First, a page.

However, this court considers such to be harmless error, not warranting a reversal of the conviction. We find McEwen's testimony could have no reasonable effect upon the jury's finding the defendant guilty. Where errors complained of could not reasonably affect the outcome of the trial, the judgment will not be disturbed upon appeal. People v. Armstrong, 22 Ill.2d 420, 176 N.E.2d 755 (1961); People v. Doyle, 76 Ill. App.2d 302, 222 N.E.2d 205 (1966); Chapman v. California, 386 U.S. 18 (1967).

Next, the appellant attempts to challenge the introduction of defendant's prior record for impeachment in rebuttal of defendant's testimony. The argument is that such a procedure, although permitted under two Illinois statutes (c 51, § 1 and c 38, § 155-1, Ill Rev Stats 1967), served as a denial of due process by imposing a penalty upon a defendant who exercises his right to testify in his own defense.

The State has argued that this issue was waived at the trial. We agree with this contention. This court dealt with such a problem in People v. Valentine, 60 Ill. App.2d 339, 208 N.E.2d 595 (1965), where it was stated that a court will not consider constitutional issues unless a fairly debatable question was raised at the trial and was preserved in the record. People v. Webb, 80 Ill. App.2d 445, 225 N.E.2d 679 (1967). The record in this case is completely devoid of any objection to this procedure and, on the contrary, defense counsel condoned this procedure by pointing out at the trial that such evidence was to be used solely for impeachment, so that the jury should not accept the defendant's prior record with regard to the guilt or innocence of the accused.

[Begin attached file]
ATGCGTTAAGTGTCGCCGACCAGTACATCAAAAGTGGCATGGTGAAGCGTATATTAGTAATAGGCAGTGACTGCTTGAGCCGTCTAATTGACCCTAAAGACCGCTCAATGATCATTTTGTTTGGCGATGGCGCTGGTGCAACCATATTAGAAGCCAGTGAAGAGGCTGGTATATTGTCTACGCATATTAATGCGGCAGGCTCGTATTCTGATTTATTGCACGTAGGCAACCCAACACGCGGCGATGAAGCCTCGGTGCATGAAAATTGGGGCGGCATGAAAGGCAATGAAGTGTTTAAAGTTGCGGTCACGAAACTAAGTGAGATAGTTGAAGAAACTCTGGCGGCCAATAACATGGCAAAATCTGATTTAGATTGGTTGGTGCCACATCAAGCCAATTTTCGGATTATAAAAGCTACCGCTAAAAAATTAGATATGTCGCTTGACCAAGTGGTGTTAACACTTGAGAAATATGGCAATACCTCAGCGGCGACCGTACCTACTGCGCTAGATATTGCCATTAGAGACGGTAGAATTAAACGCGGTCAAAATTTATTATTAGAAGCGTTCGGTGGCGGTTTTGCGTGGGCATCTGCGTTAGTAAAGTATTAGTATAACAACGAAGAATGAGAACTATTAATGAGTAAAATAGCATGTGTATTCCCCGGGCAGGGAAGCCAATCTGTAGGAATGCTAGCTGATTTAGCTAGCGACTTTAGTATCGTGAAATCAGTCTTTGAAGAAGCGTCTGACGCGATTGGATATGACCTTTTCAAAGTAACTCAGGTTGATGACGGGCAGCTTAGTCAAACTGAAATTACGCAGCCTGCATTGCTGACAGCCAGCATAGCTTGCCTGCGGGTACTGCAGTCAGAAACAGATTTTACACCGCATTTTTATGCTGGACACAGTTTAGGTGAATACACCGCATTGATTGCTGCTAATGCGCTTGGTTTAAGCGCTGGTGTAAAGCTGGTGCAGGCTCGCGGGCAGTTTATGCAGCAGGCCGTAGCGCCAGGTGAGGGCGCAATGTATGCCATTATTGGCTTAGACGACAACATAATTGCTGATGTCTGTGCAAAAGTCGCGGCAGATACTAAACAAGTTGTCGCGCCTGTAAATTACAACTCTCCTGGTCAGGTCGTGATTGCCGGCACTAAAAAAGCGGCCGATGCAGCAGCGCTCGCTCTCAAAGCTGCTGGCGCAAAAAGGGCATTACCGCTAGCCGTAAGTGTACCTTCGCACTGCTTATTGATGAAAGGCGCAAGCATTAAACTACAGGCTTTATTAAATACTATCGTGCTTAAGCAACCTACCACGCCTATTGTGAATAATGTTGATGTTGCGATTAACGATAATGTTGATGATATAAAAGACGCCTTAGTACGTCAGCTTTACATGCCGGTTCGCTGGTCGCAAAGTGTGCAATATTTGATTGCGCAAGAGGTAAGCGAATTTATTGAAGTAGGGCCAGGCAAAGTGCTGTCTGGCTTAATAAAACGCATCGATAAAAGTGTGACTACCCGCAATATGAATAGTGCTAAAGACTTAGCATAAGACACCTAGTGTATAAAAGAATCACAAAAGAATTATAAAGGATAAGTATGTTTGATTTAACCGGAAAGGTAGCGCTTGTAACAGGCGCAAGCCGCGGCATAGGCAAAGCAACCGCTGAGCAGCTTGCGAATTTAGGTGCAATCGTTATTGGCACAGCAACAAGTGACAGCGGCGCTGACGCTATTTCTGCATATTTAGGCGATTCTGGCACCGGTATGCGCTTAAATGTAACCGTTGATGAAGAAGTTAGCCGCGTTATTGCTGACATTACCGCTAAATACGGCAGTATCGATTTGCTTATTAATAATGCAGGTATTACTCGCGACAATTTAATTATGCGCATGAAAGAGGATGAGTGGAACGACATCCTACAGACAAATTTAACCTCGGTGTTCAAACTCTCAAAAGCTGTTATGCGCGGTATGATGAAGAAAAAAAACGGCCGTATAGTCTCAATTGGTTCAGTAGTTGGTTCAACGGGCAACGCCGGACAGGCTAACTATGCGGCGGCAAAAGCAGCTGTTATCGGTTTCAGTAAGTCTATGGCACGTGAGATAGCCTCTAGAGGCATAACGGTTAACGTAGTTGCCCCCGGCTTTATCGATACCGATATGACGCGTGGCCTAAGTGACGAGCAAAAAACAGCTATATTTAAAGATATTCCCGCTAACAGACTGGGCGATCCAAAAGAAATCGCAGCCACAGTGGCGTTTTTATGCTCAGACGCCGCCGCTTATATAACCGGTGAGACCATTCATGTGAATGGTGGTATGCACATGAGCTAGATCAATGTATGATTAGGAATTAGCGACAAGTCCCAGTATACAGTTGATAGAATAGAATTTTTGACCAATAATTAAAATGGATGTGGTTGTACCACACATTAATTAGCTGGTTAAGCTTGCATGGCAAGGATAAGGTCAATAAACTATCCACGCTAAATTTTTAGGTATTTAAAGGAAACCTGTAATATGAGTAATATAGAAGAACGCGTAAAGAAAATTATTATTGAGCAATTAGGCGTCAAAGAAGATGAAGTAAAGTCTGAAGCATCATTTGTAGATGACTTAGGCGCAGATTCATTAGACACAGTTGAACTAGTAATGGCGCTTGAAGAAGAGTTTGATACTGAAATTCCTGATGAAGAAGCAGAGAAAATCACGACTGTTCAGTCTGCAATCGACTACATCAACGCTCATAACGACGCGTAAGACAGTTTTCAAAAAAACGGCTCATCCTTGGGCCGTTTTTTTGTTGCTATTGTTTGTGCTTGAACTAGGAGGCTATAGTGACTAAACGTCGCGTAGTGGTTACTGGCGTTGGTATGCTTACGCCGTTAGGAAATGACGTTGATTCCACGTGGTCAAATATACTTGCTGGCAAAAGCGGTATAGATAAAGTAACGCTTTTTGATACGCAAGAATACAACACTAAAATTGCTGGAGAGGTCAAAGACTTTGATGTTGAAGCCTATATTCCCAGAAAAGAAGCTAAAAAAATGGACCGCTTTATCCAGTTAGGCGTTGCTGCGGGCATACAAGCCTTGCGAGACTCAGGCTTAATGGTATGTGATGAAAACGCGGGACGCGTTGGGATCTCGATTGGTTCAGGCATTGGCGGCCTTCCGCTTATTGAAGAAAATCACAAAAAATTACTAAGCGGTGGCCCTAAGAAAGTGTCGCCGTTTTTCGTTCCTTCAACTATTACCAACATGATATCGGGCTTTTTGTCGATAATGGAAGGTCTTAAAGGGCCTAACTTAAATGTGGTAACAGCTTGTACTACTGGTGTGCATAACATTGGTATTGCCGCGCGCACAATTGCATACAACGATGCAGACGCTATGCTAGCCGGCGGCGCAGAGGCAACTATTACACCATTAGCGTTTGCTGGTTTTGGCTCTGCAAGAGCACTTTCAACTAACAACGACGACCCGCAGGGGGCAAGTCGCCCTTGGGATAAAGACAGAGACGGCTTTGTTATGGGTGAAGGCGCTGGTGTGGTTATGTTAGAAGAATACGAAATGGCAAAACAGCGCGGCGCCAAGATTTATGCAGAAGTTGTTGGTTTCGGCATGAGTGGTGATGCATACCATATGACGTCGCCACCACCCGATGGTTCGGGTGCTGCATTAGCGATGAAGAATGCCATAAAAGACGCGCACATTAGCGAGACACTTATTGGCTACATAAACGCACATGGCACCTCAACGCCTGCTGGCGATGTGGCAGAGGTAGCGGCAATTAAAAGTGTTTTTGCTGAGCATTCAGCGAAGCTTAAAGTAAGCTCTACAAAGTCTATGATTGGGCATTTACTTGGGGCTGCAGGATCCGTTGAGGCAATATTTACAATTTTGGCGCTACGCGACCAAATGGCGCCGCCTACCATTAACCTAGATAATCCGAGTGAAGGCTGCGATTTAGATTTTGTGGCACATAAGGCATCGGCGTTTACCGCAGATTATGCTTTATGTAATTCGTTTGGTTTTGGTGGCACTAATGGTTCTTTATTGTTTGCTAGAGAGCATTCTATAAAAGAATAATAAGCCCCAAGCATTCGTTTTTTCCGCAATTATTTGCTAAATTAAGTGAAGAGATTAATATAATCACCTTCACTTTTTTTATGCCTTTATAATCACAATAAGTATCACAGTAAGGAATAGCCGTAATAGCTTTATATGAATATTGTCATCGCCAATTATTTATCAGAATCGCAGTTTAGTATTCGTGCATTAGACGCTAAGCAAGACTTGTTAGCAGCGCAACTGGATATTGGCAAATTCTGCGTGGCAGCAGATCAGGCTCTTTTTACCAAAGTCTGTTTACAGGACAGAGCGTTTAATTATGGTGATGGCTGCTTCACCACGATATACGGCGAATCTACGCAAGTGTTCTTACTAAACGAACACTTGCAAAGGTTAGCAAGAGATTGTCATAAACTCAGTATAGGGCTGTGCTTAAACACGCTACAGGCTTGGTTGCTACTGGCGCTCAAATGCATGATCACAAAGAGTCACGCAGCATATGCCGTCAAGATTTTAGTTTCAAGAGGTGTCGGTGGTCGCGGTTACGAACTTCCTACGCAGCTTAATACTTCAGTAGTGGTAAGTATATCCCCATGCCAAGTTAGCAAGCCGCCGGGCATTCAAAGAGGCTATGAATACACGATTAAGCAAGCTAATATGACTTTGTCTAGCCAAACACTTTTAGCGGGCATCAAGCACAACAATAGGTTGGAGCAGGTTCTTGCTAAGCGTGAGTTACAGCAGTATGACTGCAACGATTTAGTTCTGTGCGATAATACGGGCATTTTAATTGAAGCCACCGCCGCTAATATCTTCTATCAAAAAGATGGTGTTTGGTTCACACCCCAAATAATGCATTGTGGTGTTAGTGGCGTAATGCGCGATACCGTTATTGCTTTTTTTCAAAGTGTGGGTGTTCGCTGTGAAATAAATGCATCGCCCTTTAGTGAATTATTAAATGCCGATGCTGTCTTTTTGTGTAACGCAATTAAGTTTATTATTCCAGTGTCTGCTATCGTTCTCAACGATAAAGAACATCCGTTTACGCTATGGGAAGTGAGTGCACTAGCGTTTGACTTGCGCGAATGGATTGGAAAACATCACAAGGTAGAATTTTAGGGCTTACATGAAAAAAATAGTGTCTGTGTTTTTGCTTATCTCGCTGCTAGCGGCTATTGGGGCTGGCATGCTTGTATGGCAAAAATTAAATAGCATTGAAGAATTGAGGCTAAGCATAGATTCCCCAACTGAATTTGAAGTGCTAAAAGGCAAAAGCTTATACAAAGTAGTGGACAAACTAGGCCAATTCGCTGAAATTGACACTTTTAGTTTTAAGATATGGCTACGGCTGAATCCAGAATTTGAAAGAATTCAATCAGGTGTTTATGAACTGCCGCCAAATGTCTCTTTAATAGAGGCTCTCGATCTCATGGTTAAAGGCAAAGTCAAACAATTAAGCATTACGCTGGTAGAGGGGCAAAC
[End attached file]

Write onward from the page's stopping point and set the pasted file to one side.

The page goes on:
Although the finding of waiver disposes of this issue, even if the question were before this court, the case of People v. Cuttley, 82 Ill. App.2d 321, 226 N.E.2d 479 (1967) would dispose of this issue regarding the alleged denial of due process by the introduction of a prior conviction record for impeachment purposes.

Finally, defendant seeks a reduction of the minimum sentence imposed by the trial court claiming it to be excessive. A reviewing court will not disturb a sentence where the punishment is within the statutory limits unless the sentence clearly constitutes a great departure from the spirit and purpose of the law or the penalty is manifestly violative of the requirement that punishment shall be proportioned to the nature of the offense. People v. Hicks, 35 Ill.2d 390, 220 N.E.2d 461 (1966), cert den 386 U.S. 986; People v. Smith, 14 Ill.2d 95, 150 N.E.2d 815 (1958). The trial court's finding that defendant was incorrigible in view of his prior record of felony convictions justifies the sentence imposed and this court will not disturb that discretion. People v. Hobbs, 56 Ill. App.2d 93, 205 N.E.2d 503 (1965).

Therefore, the judgment of the Circuit Court of Cook County is affirmed.

Judgment affirmed.

MURPHY and BURMAN, JJ., concur.